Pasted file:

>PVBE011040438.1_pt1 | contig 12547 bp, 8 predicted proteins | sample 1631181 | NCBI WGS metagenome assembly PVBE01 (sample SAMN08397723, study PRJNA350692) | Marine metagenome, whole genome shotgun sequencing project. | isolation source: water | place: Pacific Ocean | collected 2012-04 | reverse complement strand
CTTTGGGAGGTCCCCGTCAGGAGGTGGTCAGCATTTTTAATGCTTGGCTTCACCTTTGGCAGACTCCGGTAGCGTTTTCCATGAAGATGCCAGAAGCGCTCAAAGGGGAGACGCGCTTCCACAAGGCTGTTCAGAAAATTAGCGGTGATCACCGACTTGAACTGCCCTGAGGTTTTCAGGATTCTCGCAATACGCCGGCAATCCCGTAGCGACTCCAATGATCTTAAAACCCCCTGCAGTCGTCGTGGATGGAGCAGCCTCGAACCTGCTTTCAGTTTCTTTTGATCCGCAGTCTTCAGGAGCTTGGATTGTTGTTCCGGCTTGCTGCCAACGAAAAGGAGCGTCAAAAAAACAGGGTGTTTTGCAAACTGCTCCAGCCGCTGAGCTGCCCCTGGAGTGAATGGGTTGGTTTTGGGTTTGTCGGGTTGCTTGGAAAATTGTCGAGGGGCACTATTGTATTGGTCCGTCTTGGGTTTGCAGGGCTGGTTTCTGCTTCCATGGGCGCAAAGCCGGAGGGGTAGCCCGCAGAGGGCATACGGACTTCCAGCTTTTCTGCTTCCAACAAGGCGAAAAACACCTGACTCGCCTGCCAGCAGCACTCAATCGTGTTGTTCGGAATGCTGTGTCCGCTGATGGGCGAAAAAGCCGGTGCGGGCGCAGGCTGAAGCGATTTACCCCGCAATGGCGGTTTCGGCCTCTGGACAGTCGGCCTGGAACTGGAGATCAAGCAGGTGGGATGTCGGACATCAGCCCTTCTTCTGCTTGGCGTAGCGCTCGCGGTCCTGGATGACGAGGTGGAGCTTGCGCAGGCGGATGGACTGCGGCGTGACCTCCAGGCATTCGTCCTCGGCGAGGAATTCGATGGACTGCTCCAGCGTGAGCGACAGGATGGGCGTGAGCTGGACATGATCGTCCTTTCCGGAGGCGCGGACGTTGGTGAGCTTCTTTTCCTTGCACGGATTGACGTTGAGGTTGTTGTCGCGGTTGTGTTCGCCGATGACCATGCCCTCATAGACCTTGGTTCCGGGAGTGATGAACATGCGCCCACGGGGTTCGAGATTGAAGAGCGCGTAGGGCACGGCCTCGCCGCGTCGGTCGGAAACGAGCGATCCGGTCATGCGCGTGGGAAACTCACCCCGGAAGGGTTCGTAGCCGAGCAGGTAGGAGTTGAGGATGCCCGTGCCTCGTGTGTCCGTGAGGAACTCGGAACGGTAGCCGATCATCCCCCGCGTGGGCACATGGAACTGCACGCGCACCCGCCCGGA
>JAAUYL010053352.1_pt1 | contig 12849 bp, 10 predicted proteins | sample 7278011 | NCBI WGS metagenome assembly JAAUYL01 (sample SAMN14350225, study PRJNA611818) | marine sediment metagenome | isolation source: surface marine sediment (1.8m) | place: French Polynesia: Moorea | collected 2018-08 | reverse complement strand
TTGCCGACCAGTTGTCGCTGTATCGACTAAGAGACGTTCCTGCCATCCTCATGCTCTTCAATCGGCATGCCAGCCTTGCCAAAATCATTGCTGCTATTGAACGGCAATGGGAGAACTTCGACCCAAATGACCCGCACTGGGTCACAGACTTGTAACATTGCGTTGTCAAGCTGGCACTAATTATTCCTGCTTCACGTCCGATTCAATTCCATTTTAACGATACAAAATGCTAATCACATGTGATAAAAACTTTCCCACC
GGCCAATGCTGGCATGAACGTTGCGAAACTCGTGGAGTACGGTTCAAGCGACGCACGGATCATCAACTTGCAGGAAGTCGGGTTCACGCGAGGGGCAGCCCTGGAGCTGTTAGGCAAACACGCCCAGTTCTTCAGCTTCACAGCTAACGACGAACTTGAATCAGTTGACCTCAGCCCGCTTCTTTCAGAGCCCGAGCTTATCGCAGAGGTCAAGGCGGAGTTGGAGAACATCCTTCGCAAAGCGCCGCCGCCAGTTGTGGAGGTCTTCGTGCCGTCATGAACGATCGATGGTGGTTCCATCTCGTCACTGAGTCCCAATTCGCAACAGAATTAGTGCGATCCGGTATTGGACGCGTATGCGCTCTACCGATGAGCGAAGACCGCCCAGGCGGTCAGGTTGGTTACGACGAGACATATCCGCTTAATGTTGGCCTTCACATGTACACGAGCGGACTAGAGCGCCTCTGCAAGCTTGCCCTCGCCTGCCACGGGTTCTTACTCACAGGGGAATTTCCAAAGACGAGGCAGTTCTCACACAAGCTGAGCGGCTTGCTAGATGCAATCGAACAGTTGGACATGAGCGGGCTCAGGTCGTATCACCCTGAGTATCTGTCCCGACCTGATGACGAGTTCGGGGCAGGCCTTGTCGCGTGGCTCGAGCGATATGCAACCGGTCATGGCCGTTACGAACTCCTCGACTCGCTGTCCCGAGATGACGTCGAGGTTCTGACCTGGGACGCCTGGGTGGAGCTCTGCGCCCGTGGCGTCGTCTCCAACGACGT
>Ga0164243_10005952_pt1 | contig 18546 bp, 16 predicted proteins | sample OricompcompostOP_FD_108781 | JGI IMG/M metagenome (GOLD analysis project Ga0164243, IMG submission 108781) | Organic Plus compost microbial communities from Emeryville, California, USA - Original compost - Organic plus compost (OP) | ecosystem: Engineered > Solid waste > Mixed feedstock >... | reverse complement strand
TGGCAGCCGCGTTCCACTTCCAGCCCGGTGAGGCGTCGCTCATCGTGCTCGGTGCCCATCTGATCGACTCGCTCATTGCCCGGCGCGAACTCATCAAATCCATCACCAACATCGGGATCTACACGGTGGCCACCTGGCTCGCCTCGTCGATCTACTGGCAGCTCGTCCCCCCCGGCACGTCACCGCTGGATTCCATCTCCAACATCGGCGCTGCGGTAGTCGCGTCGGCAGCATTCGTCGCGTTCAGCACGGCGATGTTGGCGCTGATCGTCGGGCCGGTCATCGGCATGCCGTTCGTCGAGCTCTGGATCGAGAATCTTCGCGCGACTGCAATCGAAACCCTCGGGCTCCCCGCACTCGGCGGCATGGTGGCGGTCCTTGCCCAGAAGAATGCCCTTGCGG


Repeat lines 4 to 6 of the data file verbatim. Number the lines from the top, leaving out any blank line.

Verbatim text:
TTGCCGACCAGTTGTCGCTGTATCGACTAAGAGACGTTCCTGCCATCCTCATGCTCTTCAATCGGCATGCCAGCCTTGCCAAAATCATTGCTGCTATTGAACGGCAATGGGAGAACTTCGACCCAAATGACCCGCACTGGGTCACAGACTTGTAACATTGCGTTGTCAAGCTGGCACTAATTATTCCTGCTTCACGTCCGATTCAATTCCATTTTAACGATACAAAATGCTAATCACATGTGATAAAAACTTTCCCACC
GGCCAATGCTGGCATGAACGTTGCGAAACTCGTGGAGTACGGTTCAAGCGACGCACGGATCATCAACTTGCAGGAAGTCGGGTTCACGCGAGGGGCAGCCCTGGAGCTGTTAGGCAAACACGCCCAGTTCTTCAGCTTCACAGCTAACGACGAACTTGAATCAGTTGACCTCAGCCCGCTTCTTTCAGAGCCCGAGCTTATCGCAGAGGTCAAGGCGGAGTTGGAGAACATCCTTCGCAAAGCGCCGCCGCCAGTTGTGGAGGTCTTCGTGCCGTCATGAACGATCGATGGTGGTTCCATCTCGTCACTGAGTCCCAATTCGCAACAGAATTAGTGCGATCCGGTATTGGACGCGTATGCGCTCTACCGATGAGCGAAGACCGCCCAGGCGGTCAGGTTGGTTACGACGAGACATATCCGCTTAATGTTGGCCTTCACATGTACACGAGCGGACTAGAGCGCCTCTGCAAGCTTGCCCTCGCCTGCCACGGGTTCTTACTCACAGGGGAATTTCCAAAGACGAGGCAGTTCTCACACAAGCTGAGCGGCTTGCTAGATGCAATCGAACAGTTGGACATGAGCGGGCTCAGGTCGTATCACCCTGAGTATCTGTCCCGACCTGATGACGAGTTCGGGGCAGGCCTTGTCGCGTGGCTCGAGCGATATGCAACCGGTCATGGCCGTTACGAACTCCTCGACTCGCTGTCCCGAGATGACGTCGAGGTTCTGACCTGGGACGCCTGGGTGGAGCTCTGCGCCCGTGGCGTCGTCTCCAACGACGT
>Ga0164243_10005952_pt1 | contig 18546 bp, 16 predicted proteins | sample OricompcompostOP_FD_108781 | JGI IMG/M metagenome (GOLD analysis project Ga0164243, IMG submission 108781) | Organic Plus compost microbial communities from Emeryville, California, USA - Original compost - Organic plus compost (OP) | ecosystem: Engineered > Solid waste > Mixed feedstock >... | reverse complement strand